For a long time critics of modern and postmodern art have relied on the "Isn't that disgusting" strategy. By that I mean the strategy of pointing out that given works of art are ugly, trivial, or in bad taste, that "a five-year-old could have made them," and so on. And they have mostly left it at that. The points have often been true, but they have also been tiresome and unconvincing—and the art world has been entirely unmoved.
Postmodernism became the leading intellectual movement in the late twentieth century. It has replaced modernism, the philosophy of the Enlightenment. For modernism’s principles of objective reality, reason, and individualism, it has substituted its own precepts of relative feeling, social construction, and groupism.
Postmodernism became the leading intellectual movement in the late twentieth century. It has replaced modernism, the philosophy of the Enlightenment. For modernism’s principles of objective reality, reason, and individualism, it has substituted its own precepts of relative feeling, social construction, and groupism.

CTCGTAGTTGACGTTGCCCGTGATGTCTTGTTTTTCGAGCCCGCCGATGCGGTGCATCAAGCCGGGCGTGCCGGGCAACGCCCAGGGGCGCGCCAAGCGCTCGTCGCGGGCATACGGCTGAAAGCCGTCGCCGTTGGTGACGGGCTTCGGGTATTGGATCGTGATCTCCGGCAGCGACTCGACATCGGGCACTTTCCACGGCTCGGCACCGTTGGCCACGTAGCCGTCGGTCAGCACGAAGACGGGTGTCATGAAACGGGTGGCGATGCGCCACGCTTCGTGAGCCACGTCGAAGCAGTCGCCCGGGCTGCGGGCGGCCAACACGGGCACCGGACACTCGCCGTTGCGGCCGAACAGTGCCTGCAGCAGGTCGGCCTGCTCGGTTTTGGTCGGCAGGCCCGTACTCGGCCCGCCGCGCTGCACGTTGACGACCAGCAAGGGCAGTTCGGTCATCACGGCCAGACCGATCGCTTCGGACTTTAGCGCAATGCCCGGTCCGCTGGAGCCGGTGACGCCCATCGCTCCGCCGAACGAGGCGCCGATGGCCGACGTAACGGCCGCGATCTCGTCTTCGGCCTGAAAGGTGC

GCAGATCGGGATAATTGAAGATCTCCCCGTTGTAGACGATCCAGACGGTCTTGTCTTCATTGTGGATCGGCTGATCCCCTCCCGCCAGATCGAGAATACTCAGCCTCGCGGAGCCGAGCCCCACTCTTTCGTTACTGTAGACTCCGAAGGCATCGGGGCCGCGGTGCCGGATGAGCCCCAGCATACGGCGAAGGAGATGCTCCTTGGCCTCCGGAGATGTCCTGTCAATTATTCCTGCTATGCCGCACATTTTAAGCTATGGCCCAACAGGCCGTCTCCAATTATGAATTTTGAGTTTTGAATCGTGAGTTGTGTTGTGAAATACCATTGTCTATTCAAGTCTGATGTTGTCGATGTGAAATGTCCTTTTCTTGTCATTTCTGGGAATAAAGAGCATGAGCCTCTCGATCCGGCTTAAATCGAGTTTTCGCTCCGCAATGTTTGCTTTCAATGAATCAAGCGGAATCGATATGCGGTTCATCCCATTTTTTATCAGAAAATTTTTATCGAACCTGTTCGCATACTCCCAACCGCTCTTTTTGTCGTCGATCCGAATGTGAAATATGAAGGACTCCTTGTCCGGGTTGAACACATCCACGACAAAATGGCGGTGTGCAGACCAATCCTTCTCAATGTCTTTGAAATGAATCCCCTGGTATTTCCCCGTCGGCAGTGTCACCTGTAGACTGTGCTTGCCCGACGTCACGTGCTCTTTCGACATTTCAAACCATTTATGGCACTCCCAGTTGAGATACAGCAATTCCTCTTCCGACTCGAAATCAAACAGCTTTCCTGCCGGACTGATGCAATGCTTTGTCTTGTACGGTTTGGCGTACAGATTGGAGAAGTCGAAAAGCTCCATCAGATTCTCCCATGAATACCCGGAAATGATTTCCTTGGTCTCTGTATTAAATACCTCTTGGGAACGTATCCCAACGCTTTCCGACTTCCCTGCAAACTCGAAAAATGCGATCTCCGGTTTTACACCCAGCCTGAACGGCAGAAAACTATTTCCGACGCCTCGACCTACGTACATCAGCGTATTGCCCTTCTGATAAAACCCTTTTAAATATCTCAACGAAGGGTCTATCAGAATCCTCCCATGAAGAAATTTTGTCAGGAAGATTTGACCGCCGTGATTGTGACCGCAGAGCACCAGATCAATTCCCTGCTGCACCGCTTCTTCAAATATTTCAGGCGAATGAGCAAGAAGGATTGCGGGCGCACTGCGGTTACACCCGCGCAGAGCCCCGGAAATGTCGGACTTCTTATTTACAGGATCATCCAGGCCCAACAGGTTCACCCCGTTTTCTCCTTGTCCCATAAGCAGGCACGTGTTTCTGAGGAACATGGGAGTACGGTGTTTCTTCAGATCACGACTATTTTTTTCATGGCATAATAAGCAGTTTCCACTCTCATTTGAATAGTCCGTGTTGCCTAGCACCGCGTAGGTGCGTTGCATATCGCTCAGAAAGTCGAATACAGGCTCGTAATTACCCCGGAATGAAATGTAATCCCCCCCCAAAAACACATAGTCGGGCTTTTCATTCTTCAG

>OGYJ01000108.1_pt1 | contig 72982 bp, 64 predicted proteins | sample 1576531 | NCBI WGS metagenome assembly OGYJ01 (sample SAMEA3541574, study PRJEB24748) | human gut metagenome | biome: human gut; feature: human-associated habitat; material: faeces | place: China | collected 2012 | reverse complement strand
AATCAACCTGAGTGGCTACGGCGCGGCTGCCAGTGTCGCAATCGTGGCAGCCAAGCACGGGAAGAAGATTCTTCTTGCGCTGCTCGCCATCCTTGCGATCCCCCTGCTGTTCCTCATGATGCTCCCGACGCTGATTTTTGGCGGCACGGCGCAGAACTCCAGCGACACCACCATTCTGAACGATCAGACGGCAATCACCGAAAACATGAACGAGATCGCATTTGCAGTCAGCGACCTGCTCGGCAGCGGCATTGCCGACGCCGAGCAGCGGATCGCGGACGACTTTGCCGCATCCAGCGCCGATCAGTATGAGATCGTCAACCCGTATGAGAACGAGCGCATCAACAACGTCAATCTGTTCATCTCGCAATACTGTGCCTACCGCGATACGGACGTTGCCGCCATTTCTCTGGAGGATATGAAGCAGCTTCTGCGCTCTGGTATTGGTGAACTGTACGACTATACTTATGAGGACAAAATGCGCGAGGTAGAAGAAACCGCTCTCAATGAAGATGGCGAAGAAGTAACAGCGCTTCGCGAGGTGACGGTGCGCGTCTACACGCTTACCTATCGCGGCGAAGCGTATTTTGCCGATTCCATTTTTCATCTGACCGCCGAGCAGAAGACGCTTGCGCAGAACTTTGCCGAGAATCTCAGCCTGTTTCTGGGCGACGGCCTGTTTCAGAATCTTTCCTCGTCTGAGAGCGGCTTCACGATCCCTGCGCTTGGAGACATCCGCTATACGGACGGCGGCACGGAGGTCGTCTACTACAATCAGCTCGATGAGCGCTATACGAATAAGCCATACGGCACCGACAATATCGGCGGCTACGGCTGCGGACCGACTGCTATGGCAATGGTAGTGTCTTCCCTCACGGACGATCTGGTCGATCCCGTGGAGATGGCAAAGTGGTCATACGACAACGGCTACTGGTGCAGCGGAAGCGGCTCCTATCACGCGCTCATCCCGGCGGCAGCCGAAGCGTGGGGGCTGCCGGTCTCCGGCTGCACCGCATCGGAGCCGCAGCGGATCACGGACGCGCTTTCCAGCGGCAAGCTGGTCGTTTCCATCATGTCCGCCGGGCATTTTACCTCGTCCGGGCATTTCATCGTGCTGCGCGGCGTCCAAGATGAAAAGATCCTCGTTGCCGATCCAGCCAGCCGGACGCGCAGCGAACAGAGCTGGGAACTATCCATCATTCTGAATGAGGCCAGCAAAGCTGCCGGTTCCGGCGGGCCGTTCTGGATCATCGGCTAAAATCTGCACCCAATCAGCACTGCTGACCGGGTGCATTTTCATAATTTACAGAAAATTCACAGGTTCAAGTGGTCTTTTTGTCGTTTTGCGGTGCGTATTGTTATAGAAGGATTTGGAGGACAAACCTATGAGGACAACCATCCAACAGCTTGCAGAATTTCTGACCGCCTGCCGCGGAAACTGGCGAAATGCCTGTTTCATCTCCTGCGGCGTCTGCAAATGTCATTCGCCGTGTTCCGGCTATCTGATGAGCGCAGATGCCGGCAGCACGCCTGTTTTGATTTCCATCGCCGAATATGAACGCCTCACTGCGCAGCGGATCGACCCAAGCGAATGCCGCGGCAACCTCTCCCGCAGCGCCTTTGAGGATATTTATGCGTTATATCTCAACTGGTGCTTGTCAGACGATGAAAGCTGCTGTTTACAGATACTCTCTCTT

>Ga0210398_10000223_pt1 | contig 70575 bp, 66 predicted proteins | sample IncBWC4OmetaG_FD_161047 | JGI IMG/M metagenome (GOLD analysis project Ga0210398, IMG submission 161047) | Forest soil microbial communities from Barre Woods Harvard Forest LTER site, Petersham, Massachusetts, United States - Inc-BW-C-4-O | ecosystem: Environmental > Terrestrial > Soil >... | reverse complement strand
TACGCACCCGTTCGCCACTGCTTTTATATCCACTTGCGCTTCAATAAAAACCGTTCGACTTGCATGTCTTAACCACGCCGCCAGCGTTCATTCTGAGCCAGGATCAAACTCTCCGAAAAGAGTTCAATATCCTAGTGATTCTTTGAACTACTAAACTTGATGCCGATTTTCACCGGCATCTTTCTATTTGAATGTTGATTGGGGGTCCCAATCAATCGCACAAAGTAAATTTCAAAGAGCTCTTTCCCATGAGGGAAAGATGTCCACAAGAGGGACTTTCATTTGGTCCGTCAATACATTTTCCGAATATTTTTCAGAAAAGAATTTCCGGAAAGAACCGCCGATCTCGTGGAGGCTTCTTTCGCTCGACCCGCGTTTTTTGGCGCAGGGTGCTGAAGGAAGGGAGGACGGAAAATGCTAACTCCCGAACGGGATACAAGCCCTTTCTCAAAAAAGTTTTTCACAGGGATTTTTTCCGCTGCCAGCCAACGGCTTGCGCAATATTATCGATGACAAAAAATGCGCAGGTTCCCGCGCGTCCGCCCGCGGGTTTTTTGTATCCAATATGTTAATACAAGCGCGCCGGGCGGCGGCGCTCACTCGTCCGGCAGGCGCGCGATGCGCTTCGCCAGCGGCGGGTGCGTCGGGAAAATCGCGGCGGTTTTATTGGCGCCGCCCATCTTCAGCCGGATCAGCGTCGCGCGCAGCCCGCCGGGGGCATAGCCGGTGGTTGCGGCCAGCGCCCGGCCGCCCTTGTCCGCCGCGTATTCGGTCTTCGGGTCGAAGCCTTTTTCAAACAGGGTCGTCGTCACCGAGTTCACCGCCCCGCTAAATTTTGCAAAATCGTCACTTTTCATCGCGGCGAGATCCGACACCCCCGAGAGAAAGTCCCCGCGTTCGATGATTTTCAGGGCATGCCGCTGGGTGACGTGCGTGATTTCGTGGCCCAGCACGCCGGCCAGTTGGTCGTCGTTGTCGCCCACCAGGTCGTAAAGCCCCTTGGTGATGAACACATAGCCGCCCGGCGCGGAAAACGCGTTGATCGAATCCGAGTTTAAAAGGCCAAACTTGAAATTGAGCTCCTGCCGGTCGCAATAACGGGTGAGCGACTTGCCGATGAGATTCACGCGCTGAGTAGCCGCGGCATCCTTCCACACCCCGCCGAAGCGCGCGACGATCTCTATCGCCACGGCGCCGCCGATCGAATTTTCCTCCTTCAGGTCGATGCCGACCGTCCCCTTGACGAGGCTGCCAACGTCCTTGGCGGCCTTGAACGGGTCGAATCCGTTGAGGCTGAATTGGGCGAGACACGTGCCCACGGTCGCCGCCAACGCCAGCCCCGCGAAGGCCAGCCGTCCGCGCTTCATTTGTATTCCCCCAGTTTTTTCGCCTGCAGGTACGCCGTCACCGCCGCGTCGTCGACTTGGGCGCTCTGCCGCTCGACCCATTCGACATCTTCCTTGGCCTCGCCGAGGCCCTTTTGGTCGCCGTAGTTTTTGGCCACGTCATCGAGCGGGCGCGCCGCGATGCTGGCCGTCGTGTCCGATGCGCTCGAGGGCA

In this reflection on productive work as a central value, David Kelley discusses the relationship of achievement to other global values in life.  A cardinal principle of the Objectivist ethics is that, in Ayn Rand’s words, “productive work is the central purpose of a rational man’s life, the central value that integrates and determines the hierarchy of all his other values.”  This principle is distinctive to Objectivism. Most codes of ethics regard work as a mere economic necessity, devoid of moral significance. Ayn Rand was virtually unique among philosophers in making productive work, which plays a central role in most people’s lives, a central value in her morality. At the beginning of Atlas Shrugged, Eddie Willers recalls a childhood conversation with Dagny Taggart. To hold achievement as a global value is to take satisfaction in the act of building, making, discovering, solving problems. “You ought to do something great...I mean, the two of us together.” “What?” she asked. He said, “I don’t know. That’s what we ought to find out. Not just what you said. Not just business and earning a living. Things like winning...

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